Foreign buying of Vancouver real estate—beware the siren call of sovereignty

Foreign buying of Vancouver real estate—beware the siren call of sovereignty

  • Many factors influence the supply and price of housing in Vancouver, but local media outlets have tended to focus much of their attention on foreign buying.
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  • Many factors influence the supply and price of housing in Vancouver, but local media outlets have tended to focus much of their attention on foreign buying.JOE MABEL

In the ongoing debate over Metro Vancouver’s housing challenges, the Vancouver Sun’s populist columnist, Douglas Todd, has once again played the nationalism card.

In his latest commentary, Todd warns that Canadian sovereignty is under threat from a lawsuit filed by some foreigners against the British Columbia government for imposing a tax on their purchase of homes in parts of the province.

The NDP-Green party alliance government recently raised the tax to 20 percent and expanded where it will be applied. It started in Metro Vancouver at 15 percent in August 2016 under the previous B.C. Liberal government.

 

Who can argue against the sovereignty cause when the housing story is often framed as an unfair contest between Canada’s hard-pressed middle class and the invading horde of wealthy foreigners?

Certainly, the B.C. government is well within its right to impose without warning a tax on foreigners buying real estate—and just about anything—within the province.

This is what sovereignty is about. Case closed if we accept the argument presented by Todd and his allies.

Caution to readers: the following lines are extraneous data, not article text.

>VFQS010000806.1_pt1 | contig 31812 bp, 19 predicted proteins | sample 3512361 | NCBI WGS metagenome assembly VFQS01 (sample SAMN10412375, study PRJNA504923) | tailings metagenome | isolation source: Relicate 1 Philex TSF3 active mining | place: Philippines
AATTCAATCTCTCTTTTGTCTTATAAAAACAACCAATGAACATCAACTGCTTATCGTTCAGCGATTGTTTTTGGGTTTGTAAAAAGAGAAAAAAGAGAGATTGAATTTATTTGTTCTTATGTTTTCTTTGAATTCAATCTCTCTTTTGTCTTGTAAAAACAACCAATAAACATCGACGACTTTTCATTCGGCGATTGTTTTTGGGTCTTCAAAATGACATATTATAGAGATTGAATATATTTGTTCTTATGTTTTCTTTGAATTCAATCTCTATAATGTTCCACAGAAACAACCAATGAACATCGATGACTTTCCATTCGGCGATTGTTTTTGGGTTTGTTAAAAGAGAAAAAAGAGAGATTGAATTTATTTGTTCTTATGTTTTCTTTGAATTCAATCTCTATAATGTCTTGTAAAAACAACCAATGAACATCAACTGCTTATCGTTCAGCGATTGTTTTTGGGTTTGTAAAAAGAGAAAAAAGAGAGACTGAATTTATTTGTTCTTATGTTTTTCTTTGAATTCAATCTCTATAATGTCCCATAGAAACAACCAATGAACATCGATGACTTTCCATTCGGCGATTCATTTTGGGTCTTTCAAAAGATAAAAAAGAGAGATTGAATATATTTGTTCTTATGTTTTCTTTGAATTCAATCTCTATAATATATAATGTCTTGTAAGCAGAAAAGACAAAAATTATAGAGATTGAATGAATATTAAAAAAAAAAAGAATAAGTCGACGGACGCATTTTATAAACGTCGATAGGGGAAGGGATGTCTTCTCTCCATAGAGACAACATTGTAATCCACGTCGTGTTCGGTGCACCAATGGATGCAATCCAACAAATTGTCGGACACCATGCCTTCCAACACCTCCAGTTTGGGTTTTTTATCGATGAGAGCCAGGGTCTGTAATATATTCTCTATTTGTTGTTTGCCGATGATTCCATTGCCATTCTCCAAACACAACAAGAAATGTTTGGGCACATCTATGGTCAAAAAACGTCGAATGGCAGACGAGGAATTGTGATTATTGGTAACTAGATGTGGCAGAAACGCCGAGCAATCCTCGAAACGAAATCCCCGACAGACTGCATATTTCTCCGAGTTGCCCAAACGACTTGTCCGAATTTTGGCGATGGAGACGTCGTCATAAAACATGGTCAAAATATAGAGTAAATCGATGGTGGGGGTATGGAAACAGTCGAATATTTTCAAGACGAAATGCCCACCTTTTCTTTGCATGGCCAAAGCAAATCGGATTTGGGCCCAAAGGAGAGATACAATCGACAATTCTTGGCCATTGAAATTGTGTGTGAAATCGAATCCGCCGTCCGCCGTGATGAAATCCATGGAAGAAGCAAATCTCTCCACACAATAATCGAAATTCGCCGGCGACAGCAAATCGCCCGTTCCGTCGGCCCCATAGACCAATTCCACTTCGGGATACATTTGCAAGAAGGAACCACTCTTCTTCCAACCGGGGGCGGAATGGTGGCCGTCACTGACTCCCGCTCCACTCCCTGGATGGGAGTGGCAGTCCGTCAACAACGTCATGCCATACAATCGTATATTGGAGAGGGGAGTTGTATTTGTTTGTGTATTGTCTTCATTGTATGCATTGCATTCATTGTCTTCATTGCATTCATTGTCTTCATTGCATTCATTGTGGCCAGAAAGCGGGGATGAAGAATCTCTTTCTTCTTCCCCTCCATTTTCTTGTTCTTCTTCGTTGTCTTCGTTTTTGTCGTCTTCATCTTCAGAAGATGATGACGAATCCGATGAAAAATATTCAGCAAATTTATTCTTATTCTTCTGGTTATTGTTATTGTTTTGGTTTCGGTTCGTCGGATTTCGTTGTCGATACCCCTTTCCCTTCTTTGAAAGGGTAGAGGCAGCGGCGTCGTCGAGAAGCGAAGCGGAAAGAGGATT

Not so fast. 

Here are four factors to consider, especially in the manner and circumstances in which the B.C. government of then Premier Christy Clark dropped the tax on unsuspecting foreign buyers.

First, nationalism is a game that others can play.

Throughout history, governments have used the principle of sovereignty and nationalism to not only impose taxes on foreigners without warning, but also to seize and nationalize their assets.

The unpredictable Trump administration would be within its right to introduce new special taxes on Canadians for owning property in the United States.

The states of Florida and Arizona could impose a “Snowbird Tax” or an empty-home tax on Canadians for “exploiting” their warm weather during the winter.

B.C. should be warned that it has laid the argument for America’s numerous debt-burdened states to hit Canadians with future arbitrary taxes. 

In 2016, then premier Christy Clark and her finance minister, Mike de Jong, introduced a 15 percent tax on foreign buyers of Metro Vancouver residential real estate.In 2016, then premier Christy Clark and her finance minister, Mike de Jong, introduced a 15 percent tax on foreign buyers of Metro Vancouver residential real estate.